As a result of the fortified church and previous Samaritan temple, extensive ruins still exist at the somewhat plateau-like top of Gerizim. The line of the wall around the church can easily be seen, as can portions of the former castle, and initial archaeological study of the site postulated that the castle built by Justinian had utilised stones from an earlier structure on the site (probably the Samaritan temple). In the centre of the plateau is a smooth surface, containing a hollow, which archaeologists consider to be reminiscent of dolmens found in southwestern Syria, and which Samaritans consider to be a portion of their former temple.

A more substantial archaeological survey was undertaken in the middle of the 20th century, while the site was in the possession of Jordan, in the region of the mountain known as Tel el-Ras, situated on the northernmost peak at the end of the northern ridge. This excavation, which continued under Israel's jurisdiction, uncovered Corinthian columns, a large rectangular platform (65m by 44m) surrounded by 2m thick and 9m high walls, and an 8m wide staircase leading down from the platform to a marbled esplanade. The complex also has a series of cisterns in which Late Roman ceramics were found. These discoveries, now named "Structure A", have been dated to the time of Hadrian, due to numismatics and external literary evidence, and are believed to be a temple dedicated to Zeus.

Underneath these remains were found a large stone structure built on top of the bedrock. This structure, now known as "Structure B", nearly half cubic (21m by 20m in width and length, and 8.5m high), consists almost entirely of unhewn limestone slabs, fitted together without any binding material, and has no internal rooms or dividing walls. The structure was surrounded by a courtyard similar to the platform above it (being 60m by 40m in size with 1.5m thick walls), and was dated to during or before the Hellenic era by ceramics found in a cistern cut into the bedrock at the northern side. The excavating archaeologist considered "Structure B" to be the altar built by the Samaritans in the 5th or 6th century BCE.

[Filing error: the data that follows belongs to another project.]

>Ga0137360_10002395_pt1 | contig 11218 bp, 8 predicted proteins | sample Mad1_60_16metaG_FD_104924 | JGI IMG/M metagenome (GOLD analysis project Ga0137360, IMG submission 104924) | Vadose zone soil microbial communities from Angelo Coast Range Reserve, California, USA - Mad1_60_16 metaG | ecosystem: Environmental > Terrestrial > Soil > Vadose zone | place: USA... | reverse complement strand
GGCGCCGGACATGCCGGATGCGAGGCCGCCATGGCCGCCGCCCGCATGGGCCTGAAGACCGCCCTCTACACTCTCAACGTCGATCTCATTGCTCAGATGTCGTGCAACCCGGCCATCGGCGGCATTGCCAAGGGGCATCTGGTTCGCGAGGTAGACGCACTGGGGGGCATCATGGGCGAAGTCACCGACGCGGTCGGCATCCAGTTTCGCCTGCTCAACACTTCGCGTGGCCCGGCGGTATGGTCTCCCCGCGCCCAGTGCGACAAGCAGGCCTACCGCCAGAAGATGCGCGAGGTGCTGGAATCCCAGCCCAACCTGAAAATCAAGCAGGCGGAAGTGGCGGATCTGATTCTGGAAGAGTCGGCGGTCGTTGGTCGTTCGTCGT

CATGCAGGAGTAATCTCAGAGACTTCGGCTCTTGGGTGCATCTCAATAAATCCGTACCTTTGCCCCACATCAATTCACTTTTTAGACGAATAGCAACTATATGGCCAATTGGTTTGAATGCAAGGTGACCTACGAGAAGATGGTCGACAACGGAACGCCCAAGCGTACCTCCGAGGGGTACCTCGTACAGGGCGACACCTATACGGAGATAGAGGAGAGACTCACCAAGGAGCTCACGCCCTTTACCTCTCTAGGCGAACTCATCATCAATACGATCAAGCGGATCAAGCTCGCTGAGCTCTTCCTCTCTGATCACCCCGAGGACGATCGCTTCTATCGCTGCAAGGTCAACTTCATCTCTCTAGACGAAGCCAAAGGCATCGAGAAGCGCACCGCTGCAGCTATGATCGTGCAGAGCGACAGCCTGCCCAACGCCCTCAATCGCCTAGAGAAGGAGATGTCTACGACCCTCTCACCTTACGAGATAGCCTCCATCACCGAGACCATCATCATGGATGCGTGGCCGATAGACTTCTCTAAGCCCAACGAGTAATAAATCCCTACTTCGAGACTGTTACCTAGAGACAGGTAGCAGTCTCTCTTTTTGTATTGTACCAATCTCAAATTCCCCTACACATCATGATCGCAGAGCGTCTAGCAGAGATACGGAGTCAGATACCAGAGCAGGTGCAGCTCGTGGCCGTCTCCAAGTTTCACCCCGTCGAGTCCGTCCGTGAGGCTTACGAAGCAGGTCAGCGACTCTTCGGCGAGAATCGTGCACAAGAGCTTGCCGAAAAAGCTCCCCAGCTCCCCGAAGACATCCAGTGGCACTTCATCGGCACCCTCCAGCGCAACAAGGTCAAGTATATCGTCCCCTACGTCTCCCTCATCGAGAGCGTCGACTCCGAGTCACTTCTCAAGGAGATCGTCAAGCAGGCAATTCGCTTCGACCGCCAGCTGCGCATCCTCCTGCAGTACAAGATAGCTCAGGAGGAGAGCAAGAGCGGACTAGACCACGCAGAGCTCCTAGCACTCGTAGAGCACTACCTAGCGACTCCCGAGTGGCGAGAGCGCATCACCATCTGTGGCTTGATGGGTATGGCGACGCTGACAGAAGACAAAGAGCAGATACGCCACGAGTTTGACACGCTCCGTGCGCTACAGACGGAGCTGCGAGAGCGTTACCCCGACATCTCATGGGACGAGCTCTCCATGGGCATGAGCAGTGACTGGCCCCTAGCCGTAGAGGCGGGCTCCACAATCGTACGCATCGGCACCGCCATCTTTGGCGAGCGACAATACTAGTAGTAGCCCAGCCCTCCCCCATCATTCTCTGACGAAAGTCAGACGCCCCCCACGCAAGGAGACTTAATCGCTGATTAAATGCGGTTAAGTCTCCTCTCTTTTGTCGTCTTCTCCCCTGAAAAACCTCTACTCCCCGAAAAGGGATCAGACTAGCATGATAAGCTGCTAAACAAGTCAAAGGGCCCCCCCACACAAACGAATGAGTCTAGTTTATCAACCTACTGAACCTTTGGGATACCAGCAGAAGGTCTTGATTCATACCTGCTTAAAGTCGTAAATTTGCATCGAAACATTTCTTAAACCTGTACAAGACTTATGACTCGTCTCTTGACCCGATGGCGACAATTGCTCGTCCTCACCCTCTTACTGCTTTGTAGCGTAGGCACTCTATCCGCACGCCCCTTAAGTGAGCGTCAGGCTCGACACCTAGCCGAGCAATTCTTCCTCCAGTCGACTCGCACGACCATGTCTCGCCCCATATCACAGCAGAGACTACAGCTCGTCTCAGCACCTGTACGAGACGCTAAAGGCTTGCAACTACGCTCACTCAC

Timothy Scott Wardle, Continuity and Discontinuity: The Temple and Early Christian Identity, pages 163-164:

In addition, two inscriptions from Delos reveal that it was the custom of the Samaritans residing there to send offerings to Mount Gerizim. While the dating of these inscriptions is not very precise, with one dating from 150-50 B.C.E. and the other from 250-175 B.C.E, these inscriptions at least confirm the evidence of a temple on Mount Gerizim in the early to mid-second century.

There follows a discussion of the archaeological evidence for the Gerizim Temple.

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Re: The Samaritan schism.

Post by Secret Alias » Sun May 01, 2016 7:34 am

It was a Jewish schism from Gerizim hence the sanctity of Gerizim is reflected in the DSS and more importantly the Pentateuch narrative is mostly set in the environ of Shechem. People don't even notice for some reason that Jerusalem isn't even referenced in this supposedly "Jewish" book!
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Re: The Samaritan schism.

Post by iskander » Sun May 01, 2016 9:44 am